The Reluctant Executor

Tips for the reluctant executor

As much as we try to encourage testators to speak with the people they wish to appoint as executors to inform them of their choice, some people will one day find themselves surprised with the role. Many of these people will have this responsibility placed on them at a time where they are grieving the loss of a loved one. It is also likely to be the first time they have ever acted as an executor and the road ahead may look daunting. If you find yourself in this situation and don’t want to act then there are a couple of options available to you.

Option One

One option is to keep on the role as executor but appoint a specialist as your attorney to apply for probate for you or assist you with the probate process. This will often be a solicitor or accountant, or the professional who drafted the will if they offer this service. Note that this will incur fees that will be payable out of the estate.

Option Two

The other option is to renounce. An executor who doesn’t wish to act is not forced to. As long as you have not ‘intermeddled’ in the estate you can formally step down. Intermeddling is carrying out any duties that an executor would usually perform to administer the estate, such as settling debts and selling assets. Don’t worry if you have already taken steps to collect in assets for protection or arranging the deceased’s funeral though. While these tasks are an executor’s duty they are not considered intermeddling.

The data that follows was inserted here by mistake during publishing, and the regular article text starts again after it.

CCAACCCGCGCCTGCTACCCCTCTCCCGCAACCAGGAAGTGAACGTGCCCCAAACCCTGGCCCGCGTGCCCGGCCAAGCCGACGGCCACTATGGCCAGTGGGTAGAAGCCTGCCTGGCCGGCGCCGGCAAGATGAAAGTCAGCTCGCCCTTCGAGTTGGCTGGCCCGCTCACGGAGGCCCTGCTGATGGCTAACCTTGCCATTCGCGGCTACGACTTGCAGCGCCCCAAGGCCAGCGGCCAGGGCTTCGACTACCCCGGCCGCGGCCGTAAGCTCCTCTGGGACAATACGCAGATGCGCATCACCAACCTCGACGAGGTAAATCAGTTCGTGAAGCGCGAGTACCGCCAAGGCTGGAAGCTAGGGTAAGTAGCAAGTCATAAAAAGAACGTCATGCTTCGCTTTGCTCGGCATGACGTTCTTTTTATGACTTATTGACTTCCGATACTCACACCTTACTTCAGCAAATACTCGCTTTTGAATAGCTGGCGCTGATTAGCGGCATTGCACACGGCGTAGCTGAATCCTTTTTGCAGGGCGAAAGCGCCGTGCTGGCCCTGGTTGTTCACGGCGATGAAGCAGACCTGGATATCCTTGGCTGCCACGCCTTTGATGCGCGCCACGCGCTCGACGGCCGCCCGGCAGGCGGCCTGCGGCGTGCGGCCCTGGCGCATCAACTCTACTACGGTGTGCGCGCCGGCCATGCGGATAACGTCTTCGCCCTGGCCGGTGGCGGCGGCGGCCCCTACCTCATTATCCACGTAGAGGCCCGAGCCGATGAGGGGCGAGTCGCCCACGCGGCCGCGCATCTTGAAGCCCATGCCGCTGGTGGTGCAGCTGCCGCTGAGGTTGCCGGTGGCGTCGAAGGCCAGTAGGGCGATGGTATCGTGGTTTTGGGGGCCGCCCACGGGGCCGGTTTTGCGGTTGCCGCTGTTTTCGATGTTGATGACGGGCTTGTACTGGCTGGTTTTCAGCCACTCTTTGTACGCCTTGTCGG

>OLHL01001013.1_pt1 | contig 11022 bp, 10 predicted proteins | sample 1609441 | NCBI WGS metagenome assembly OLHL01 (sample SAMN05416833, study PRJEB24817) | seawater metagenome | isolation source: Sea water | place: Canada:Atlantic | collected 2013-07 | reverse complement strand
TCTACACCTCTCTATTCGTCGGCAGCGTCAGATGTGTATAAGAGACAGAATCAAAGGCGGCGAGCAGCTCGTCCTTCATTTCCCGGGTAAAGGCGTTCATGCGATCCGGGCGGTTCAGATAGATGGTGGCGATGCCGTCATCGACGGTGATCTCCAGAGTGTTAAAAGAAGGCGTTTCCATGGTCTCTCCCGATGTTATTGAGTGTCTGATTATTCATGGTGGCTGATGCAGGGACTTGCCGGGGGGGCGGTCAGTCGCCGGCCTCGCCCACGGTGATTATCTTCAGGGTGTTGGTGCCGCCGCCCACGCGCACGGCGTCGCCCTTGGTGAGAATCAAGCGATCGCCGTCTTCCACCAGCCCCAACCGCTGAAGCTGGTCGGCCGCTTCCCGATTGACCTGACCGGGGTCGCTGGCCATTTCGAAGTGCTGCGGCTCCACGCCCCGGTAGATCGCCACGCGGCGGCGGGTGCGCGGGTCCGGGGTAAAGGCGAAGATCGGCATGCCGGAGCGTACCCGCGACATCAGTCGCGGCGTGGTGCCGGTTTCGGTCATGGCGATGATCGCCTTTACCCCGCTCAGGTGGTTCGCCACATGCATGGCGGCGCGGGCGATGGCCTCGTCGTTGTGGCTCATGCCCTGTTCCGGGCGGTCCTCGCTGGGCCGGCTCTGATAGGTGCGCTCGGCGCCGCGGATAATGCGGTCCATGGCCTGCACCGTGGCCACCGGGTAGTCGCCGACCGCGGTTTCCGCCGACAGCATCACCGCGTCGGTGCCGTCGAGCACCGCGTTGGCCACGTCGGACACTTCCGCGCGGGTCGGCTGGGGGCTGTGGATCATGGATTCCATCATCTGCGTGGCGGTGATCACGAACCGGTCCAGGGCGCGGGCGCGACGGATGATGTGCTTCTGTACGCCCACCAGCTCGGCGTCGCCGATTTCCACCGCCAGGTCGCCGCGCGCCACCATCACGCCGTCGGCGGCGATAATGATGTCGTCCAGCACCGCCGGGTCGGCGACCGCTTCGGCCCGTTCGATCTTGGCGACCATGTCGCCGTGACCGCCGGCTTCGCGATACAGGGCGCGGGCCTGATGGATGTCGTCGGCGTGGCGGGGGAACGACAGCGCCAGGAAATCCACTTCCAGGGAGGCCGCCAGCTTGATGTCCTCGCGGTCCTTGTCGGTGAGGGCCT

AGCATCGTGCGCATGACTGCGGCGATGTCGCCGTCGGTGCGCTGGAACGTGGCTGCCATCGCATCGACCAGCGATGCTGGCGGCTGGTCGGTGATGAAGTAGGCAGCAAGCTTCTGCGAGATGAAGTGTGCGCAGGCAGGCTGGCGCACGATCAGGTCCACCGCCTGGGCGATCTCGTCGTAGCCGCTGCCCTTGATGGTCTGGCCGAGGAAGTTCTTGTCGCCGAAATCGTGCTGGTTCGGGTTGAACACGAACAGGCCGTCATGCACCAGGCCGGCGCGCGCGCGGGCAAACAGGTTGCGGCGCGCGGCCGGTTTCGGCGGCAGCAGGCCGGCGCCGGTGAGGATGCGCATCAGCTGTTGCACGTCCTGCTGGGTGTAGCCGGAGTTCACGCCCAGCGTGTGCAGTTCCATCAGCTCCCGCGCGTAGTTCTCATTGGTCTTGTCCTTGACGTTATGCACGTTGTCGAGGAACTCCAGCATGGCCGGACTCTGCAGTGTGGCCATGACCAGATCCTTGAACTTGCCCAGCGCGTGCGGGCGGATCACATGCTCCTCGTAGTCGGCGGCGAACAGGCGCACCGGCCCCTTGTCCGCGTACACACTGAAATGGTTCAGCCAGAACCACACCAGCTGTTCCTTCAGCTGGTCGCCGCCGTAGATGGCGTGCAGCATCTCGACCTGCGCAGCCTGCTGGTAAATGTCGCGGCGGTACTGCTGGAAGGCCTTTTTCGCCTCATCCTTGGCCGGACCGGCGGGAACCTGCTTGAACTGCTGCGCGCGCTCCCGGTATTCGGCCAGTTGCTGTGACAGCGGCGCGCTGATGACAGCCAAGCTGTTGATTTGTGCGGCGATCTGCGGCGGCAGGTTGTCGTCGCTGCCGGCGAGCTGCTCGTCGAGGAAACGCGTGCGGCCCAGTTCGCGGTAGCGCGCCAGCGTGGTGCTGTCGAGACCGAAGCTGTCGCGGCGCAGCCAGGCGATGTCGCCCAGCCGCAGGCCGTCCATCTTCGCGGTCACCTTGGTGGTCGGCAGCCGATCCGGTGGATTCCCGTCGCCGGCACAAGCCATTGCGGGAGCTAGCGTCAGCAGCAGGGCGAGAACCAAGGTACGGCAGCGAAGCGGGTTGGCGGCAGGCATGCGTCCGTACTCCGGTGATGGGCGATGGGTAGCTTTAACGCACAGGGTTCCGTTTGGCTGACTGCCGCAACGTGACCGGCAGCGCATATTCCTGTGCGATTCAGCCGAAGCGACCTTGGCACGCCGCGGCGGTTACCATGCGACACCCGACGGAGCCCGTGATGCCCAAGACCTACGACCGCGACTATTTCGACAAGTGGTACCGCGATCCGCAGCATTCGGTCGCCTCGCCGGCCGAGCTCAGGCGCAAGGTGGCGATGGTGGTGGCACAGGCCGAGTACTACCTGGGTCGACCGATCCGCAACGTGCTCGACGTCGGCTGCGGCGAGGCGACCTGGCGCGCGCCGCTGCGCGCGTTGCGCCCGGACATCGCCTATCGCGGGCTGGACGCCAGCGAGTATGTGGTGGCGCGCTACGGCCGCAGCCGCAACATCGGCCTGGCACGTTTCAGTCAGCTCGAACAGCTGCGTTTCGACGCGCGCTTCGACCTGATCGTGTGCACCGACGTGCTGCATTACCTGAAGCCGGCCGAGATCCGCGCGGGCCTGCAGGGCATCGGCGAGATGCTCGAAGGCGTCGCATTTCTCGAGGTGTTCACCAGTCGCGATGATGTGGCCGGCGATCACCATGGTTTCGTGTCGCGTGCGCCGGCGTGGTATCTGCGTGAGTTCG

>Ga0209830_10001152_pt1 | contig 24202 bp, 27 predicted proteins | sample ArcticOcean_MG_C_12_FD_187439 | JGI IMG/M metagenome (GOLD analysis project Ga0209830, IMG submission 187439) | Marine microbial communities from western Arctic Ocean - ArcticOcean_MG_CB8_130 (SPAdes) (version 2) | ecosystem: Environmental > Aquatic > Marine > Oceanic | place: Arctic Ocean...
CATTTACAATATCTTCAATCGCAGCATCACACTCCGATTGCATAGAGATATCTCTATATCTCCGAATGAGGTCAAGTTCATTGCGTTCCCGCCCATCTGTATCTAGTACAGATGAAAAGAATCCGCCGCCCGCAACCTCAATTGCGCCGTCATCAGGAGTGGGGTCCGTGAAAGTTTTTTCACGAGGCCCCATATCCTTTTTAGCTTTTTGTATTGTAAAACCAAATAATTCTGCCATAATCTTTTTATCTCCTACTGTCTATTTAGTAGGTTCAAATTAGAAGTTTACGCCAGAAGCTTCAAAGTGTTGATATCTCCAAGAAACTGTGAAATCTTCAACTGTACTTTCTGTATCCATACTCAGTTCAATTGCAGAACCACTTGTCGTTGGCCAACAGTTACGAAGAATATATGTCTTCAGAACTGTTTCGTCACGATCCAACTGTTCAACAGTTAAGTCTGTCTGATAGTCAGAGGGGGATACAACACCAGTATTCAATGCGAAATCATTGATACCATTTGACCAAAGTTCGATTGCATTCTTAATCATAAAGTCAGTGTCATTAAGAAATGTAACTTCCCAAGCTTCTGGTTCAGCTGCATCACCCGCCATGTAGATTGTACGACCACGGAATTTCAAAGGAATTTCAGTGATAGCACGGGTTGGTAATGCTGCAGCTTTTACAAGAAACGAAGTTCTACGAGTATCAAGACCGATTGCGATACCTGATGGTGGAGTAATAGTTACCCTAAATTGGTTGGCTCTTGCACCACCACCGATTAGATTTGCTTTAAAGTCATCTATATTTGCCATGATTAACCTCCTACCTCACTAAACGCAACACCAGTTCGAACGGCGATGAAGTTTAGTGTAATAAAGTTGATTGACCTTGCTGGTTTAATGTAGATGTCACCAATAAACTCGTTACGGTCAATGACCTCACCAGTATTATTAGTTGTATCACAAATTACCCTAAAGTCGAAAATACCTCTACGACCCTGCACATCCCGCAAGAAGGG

If you find yourself thrust into the role of an executor and for one reason or another you aren’t willing to act then it’s important that you act quickly, especially if you wish to renounce. If you are unsure of what the role entails then we recommend you take professional advice.

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